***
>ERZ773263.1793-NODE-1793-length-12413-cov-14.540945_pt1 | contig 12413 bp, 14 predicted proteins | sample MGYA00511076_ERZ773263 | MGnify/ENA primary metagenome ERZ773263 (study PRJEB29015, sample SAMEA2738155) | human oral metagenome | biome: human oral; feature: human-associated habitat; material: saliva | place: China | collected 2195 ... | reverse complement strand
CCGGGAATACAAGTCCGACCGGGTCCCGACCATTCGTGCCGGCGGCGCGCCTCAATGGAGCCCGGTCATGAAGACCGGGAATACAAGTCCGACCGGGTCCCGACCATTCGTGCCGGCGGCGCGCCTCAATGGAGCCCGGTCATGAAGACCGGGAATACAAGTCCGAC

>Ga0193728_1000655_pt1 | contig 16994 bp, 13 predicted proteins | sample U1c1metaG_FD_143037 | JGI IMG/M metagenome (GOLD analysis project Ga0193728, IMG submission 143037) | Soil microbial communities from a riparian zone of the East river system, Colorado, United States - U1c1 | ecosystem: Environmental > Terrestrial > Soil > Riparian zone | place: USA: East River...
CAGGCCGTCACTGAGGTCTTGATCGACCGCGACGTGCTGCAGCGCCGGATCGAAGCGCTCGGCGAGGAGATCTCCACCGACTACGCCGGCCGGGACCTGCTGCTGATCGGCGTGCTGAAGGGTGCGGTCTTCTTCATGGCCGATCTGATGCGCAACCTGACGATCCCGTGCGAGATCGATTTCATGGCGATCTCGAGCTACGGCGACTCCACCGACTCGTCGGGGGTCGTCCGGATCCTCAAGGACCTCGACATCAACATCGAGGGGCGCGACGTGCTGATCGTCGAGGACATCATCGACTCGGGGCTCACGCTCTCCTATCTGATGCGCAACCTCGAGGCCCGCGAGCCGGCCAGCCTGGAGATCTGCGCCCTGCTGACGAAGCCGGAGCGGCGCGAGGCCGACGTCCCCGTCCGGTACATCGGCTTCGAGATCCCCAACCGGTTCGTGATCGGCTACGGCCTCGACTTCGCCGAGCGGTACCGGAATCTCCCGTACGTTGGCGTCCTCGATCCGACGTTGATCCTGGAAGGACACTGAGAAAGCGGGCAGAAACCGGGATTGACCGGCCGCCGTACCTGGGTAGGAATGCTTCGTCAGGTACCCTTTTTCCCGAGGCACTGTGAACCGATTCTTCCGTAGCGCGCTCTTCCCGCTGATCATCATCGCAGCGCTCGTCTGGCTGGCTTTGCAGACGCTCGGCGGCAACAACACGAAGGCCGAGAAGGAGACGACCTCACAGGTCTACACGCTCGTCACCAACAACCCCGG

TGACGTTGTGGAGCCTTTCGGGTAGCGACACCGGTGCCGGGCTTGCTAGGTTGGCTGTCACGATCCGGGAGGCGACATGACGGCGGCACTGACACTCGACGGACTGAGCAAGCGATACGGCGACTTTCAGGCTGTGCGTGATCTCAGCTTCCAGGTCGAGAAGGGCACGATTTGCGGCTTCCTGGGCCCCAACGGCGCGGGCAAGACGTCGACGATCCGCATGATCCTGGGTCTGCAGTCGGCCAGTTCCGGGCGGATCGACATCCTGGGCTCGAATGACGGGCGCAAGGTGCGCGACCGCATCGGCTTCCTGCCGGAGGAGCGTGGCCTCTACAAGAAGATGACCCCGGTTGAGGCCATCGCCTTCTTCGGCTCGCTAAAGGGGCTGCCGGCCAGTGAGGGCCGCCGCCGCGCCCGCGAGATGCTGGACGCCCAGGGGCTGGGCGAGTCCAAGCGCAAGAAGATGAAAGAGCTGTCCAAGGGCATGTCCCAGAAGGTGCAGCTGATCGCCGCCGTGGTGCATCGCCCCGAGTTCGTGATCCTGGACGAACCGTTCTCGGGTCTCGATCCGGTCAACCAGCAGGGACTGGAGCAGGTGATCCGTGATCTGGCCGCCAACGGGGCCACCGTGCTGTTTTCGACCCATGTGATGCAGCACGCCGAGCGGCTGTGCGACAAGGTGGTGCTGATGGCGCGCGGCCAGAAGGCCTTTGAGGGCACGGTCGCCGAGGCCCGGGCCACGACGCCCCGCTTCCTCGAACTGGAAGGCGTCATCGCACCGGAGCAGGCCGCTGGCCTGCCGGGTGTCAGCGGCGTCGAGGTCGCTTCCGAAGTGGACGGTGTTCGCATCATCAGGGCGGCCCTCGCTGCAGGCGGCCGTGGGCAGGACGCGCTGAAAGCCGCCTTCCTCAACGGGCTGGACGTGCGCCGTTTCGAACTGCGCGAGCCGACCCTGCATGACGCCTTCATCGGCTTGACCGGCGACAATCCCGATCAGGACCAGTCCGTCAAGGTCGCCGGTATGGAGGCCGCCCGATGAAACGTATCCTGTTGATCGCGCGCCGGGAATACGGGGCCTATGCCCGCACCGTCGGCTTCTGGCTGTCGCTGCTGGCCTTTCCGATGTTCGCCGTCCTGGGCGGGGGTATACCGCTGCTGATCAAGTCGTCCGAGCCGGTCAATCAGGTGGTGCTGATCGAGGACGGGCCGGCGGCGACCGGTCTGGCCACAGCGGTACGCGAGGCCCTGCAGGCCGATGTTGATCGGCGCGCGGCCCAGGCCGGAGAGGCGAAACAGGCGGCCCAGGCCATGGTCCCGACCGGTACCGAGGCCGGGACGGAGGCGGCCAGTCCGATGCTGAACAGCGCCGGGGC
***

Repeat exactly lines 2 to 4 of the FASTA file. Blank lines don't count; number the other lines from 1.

CCGGGAATACAAGTCCGACCGGGTCCCGACCATTCGTGCCGGCGGCGCGCCTCAATGGAGCCCGGTCATGAAGACCGGGAATACAAGTCCGACCGGGTCCCGACCATTCGTGCCGGCGGCGCGCCTCAATGGAGCCCGGTCATGAAGACCGGGAATACAAGTCCGAC

>Ga0193728_1000655_pt1 | contig 16994 bp, 13 predicted proteins | sample U1c1metaG_FD_143037 | JGI IMG/M metagenome (GOLD analysis project Ga0193728, IMG submission 143037) | Soil microbial communities from a riparian zone of the East river system, Colorado, United States - U1c1 | ecosystem: Environmental > Terrestrial > Soil > Riparian zone | place: USA: East River...
CAGGCCGTCACTGAGGTCTTGATCGACCGCGACGTGCTGCAGCGCCGGATCGAAGCGCTCGGCGAGGAGATCTCCACCGACTACGCCGGCCGGGACCTGCTGCTGATCGGCGTGCTGAAGGGTGCGGTCTTCTTCATGGCCGATCTGATGCGCAACCTGACGATCCCGTGCGAGATCGATTTCATGGCGATCTCGAGCTACGGCGACTCCACCGACTCGTCGGGGGTCGTCCGGATCCTCAAGGACCTCGACATCAACATCGAGGGGCGCGACGTGCTGATCGTCGAGGACATCATCGACTCGGGGCTCACGCTCTCCTATCTGATGCGCAACCTCGAGGCCCGCGAGCCGGCCAGCCTGGAGATCTGCGCCCTGCTGACGAAGCCGGAGCGGCGCGAGGCCGACGTCCCCGTCCGGTACATCGGCTTCGAGATCCCCAACCGGTTCGTGATCGGCTACGGCCTCGACTTCGCCGAGCGGTACCGGAATCTCCCGTACGTTGGCGTCCTCGATCCGACGTTGATCCTGGAAGGACACTGAGAAAGCGGGCAGAAACCGGGATTGACCGGCCGCCGTACCTGGGTAGGAATGCTTCGTCAGGTACCCTTTTTCCCGAGGCACTGTGAACCGATTCTTCCGTAGCGCGCTCTTCCCGCTGATCATCATCGCAGCGCTCGTCTGGCTGGCTTTGCAGACGCTCGGCGGCAACAACACGAAGGCCGAGAAGGAGACGACCTCACAGGTCTACACGCTCGTCACCAACAACCCCGG